[H. Bloy in the chair.]
Under Independent Living B.C. there are 3,500 committed. Of those, 1,734 have been allocated. They're either under construction or completed. Then there's the community partnership initiative, which we haven't talked about yet, but it is in the service plan. It is at 529. When you add those three — the 3,400 for the provincial housing program, the 3,500 for Independent Living B.C. and the 529 to date for the community partnership initiative — you get approximately the number that…. I think there are a few more in there. Some of those are under construction, some are under development, and some are yet to be developed and will be over the next couple of years.
J. Kwan: The former minister had included the assisted-living units, generally speaking, in the housing list. Okay. That clarifies it.
Of the 3,400 units or so, how many of them were actually committed prior to May 2001?
Hon. M. Coell: There were about 700 new units. So if you take 700 minus 3,400, those were committed by the previous government. We finished all of those and, if there were any under construction, completed them. I know that my feeling, and I suspect it's the member's, is that these are taxpayer dollars rather than political dollars. Then on top of the 700 we added the 3,500 of Independent Living B.C.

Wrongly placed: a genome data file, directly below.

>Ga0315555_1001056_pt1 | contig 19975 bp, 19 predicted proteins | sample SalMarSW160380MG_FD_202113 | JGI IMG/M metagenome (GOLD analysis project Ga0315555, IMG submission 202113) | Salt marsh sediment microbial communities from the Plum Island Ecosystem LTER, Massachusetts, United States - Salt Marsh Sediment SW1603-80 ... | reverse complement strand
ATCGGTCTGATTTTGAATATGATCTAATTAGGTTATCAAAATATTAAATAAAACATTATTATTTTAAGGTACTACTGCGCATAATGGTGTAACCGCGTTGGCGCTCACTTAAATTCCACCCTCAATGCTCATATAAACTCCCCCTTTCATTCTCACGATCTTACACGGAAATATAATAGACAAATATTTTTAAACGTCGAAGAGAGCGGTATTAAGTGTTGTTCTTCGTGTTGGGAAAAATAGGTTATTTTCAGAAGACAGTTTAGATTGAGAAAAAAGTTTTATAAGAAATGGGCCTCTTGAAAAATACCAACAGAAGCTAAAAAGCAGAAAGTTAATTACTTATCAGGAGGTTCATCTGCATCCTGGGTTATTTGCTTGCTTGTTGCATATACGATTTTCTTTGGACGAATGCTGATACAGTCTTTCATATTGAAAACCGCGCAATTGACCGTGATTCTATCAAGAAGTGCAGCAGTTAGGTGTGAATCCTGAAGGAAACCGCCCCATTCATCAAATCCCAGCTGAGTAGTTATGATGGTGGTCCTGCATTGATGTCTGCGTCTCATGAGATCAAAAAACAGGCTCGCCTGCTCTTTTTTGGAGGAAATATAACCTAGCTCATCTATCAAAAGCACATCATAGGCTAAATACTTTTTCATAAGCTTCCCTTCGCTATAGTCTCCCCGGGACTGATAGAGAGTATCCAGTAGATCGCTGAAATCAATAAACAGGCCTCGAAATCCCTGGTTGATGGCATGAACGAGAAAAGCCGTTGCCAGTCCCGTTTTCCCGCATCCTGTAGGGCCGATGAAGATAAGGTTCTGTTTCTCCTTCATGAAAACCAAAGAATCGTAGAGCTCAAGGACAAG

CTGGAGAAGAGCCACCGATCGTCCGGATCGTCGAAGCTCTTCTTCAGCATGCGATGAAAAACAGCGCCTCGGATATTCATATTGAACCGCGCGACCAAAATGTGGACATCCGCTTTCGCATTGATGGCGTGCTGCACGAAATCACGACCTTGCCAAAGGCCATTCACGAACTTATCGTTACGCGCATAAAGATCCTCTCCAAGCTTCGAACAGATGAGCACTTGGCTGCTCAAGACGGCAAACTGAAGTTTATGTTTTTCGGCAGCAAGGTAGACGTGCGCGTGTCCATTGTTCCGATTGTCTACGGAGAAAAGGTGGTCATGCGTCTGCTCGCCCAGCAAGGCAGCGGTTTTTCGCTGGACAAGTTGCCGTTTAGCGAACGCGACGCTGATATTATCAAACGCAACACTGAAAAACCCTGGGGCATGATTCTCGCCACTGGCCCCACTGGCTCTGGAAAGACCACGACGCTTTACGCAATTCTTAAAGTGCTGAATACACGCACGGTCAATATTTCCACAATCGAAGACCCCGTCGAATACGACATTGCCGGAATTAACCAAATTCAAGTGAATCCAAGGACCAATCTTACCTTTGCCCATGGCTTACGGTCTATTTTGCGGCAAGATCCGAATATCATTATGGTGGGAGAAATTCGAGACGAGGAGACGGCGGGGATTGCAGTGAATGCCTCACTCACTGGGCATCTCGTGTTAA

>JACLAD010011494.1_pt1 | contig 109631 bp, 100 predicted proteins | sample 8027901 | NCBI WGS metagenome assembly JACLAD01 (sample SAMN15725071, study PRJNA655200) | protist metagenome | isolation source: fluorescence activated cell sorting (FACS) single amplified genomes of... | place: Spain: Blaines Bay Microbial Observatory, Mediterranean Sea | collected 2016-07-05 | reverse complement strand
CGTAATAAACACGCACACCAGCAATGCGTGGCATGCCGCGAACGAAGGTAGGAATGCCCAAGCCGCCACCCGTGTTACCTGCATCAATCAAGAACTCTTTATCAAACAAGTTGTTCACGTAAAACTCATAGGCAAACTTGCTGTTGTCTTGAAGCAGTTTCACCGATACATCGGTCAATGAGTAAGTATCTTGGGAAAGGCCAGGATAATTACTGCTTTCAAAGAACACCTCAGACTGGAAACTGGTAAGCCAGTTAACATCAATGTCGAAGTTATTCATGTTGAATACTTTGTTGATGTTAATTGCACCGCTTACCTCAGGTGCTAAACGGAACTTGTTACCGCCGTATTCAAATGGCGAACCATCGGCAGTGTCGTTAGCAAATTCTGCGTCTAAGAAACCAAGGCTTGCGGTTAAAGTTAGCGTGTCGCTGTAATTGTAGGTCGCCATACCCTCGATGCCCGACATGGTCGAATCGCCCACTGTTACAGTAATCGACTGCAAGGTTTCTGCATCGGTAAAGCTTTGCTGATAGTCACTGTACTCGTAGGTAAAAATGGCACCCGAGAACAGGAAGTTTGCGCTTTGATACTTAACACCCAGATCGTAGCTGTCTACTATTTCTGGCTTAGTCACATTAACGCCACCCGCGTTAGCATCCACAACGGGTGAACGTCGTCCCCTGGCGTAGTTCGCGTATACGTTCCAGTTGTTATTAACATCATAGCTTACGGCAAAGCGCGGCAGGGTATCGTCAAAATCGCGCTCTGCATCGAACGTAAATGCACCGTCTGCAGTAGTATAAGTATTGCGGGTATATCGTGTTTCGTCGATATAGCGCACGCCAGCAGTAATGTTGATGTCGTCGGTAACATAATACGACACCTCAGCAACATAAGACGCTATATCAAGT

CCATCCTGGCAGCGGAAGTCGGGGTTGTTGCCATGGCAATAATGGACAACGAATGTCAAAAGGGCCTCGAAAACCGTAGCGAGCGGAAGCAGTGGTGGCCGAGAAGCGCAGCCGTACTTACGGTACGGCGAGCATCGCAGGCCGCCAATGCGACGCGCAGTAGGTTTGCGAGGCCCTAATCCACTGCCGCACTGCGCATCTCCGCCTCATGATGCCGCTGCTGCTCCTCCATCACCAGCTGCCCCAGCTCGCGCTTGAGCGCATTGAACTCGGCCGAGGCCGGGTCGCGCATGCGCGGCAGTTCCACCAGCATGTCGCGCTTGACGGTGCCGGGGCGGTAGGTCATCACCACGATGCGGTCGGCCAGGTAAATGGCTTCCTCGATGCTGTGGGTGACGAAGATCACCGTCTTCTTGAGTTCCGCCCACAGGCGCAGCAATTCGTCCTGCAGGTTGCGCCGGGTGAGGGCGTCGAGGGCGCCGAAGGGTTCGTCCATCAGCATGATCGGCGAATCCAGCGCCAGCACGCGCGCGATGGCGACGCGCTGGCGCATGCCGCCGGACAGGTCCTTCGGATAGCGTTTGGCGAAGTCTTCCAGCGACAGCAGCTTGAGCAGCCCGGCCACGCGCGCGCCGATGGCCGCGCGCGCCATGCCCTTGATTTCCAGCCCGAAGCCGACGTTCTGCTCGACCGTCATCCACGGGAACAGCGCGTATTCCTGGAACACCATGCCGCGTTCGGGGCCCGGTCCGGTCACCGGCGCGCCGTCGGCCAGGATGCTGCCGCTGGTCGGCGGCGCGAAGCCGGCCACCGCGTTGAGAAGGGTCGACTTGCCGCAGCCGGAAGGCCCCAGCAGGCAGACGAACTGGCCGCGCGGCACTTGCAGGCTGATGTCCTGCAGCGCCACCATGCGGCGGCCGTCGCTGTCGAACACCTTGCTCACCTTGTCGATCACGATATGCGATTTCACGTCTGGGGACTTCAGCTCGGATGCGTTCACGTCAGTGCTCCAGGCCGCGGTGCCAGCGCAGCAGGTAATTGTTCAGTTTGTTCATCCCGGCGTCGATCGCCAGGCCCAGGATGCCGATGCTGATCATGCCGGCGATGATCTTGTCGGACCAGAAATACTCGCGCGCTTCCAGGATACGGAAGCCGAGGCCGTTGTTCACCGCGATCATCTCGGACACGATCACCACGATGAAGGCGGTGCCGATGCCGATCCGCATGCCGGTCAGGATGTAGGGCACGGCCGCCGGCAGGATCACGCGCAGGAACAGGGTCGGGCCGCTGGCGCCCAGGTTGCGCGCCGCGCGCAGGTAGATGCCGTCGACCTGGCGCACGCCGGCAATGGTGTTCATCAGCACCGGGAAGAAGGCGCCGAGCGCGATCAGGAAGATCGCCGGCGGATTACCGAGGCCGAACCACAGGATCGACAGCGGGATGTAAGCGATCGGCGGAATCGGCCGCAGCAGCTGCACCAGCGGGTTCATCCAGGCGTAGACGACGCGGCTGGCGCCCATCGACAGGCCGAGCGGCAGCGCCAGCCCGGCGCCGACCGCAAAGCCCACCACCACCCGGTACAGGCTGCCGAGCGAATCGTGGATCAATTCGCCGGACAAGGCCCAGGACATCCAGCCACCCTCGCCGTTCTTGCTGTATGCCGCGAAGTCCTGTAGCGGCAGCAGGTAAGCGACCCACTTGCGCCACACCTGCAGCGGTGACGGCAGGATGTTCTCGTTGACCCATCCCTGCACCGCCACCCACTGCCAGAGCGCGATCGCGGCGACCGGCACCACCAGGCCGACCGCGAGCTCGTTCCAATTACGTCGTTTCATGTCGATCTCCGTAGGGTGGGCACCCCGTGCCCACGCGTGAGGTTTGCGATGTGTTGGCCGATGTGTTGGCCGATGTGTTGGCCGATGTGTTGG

I think I understand where the member's coming from. Whenever there's a change in government, there are projects that are ongoing. We continued the ones that were ongoing and added to that 700. Then it changed direction a bit with the Independent Living B.C. and added the 3,500 to that. My recollection is that in different provinces, different things have happened where there's been cancellation of some projects when new governments take over, but I think the previous government had projects underway that we reviewed and thought were good and carried on with them.
J. Kwan: Yes, governments change, and the new programs are developed. Old programs are cancelled or eliminated. In this instance, I'm just trying to get a better sense.
I think the information is actually out there, but I just want to reaffirm that of the 3,400 units, some 2,700 units were initiated and underway under the previous administration for affordable housing purposes. The 700 units that this government had committed came in from proposal calls from the previous administration. Instead of cancelling…. I think there were almost 1,900 units of projects that were actually approved already but not yet under construction. The government, in the
[ Page 10362 ]